Much of the same applies to the sequel Dark Souls II. Pyromancy was slightly nerfed since this time its effectiveness relies on stats as well as the Flame. On the enemy side of things, Velstadt the Royal Aegis and his former comrade Raime the Fume Knight are both armored behemoths armed with huge weapons who use magic when the tide of battle turns against them. Velstadt, a noble knight tainted by Dark, will buff himself with Dark power and blast you with hexes after losing half of his health.
Raime became enamored with what was left of a Child of Dark, Nadalia the Bride of Ash, and infused his greatsword with a fragment of her soul. When he loses half of his health, he buffs his sword with dark flames and starts launching fireballs. Diablo II has a few classes of this type. The Paladin who can use both defensive and offensive magical auras and the Assassin with her magical martial arts are the closest fits.
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The Druid can specialize in either magic or physical combat with his shapeshifting tree , but doesn't really count since it's hard for him to do both at once. The Monk class from Hellfire , the unofficial expansion for the original Diablo. In the original game, the starting class mostly just affected the starting stats and character art, so it was possible to build any class into at least a partial spell caster by spending your level-ups right. The Necromancer's skills allow for a 'Meleemancer' build, which relies on primarily on curses to allow the Necro to cherrytap monsters to death without much risk.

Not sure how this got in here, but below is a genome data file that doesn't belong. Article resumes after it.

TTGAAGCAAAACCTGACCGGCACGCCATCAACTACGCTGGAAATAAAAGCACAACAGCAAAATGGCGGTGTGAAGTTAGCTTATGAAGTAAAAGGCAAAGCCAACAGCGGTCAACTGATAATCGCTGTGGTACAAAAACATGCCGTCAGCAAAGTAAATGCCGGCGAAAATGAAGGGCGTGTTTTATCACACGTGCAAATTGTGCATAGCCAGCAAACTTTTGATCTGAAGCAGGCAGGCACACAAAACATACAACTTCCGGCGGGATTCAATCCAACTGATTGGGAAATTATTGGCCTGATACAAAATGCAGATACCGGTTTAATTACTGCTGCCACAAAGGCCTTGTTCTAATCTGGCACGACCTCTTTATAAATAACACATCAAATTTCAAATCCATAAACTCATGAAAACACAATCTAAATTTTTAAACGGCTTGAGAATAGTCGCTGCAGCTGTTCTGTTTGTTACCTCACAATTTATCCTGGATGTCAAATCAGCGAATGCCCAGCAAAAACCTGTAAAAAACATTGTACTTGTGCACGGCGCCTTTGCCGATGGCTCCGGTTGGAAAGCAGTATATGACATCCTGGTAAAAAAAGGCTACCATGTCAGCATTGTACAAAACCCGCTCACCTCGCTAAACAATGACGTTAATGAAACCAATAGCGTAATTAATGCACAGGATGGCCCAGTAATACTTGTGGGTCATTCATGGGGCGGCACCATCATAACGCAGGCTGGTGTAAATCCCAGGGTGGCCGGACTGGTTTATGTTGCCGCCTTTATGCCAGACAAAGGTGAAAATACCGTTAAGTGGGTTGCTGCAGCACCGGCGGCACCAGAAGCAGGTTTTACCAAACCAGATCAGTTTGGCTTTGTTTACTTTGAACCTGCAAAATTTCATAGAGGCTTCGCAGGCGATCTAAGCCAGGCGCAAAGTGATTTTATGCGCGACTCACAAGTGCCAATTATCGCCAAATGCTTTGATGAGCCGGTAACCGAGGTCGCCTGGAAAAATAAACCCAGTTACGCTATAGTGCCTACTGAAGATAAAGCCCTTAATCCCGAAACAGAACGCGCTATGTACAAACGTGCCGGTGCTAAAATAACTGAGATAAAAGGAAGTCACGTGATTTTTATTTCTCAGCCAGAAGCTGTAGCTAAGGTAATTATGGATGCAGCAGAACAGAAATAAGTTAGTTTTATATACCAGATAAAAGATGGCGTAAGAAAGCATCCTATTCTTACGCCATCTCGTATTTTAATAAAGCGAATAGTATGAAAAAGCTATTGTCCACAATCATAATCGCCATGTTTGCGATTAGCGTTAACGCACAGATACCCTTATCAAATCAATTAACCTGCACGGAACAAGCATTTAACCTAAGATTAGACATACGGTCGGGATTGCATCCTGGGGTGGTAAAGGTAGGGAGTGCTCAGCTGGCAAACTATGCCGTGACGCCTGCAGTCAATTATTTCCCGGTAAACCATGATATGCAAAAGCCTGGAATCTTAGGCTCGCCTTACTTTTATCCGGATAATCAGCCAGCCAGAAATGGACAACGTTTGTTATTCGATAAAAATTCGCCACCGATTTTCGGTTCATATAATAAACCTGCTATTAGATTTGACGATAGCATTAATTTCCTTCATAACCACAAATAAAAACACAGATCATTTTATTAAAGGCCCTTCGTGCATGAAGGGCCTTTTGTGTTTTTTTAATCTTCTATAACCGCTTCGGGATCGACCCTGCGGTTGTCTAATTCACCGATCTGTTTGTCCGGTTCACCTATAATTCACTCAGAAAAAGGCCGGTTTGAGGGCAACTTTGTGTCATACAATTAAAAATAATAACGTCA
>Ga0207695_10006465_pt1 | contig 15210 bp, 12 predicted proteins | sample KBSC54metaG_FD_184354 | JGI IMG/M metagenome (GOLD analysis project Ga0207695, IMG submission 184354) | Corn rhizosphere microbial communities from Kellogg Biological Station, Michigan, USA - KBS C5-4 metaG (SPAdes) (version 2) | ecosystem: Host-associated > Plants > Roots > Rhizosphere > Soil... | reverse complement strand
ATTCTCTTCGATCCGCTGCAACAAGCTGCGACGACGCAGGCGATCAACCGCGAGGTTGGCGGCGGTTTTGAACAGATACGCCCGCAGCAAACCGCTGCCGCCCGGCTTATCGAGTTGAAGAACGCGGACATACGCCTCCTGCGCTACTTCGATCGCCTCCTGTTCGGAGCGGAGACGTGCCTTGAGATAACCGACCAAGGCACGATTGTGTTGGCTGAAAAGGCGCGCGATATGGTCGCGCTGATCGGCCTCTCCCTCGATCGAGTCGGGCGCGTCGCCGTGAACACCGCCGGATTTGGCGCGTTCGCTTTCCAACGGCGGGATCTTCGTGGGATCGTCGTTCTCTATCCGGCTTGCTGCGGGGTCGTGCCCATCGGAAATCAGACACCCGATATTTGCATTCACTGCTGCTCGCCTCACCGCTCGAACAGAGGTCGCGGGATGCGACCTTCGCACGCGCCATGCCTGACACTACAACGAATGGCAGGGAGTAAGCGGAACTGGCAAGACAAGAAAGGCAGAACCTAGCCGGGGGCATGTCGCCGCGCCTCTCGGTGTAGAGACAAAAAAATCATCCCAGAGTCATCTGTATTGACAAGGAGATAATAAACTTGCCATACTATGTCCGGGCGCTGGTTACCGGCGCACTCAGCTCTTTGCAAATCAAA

The Magic Knight class in the Disgaea series. They were actually the best spellcasters in Disgaea 2 , capable of both outdamaging and outlasting the others. Mao from Disgaea 3 has equal base stats and aptitudes in strength and intellect, and is also proficient with a variety of melee weapons and learns ice magic normally. Characters in other Nippon Ichi games can also be built this way.
Alouette and Papillon and Salome and Valvoga are named characters who naturally fall into the trope. Dragon's Wake : The main antagonist of the game is a Black Knight that uses magical powers as well as a sword and crossbow to hunt and kill dragons.
It allows the character to both cast spells and melee people to death, all while wearing heavy armor. A proper Arcane Warrior build is actually more durable than anyone else in the game, being able to solo dragons. They win simply by outlasting their enemies. Though, thanks to the game's skill system not being adapted for true cross-class characters, they are powerful, but somewhat less effective than the usual examples of this trope.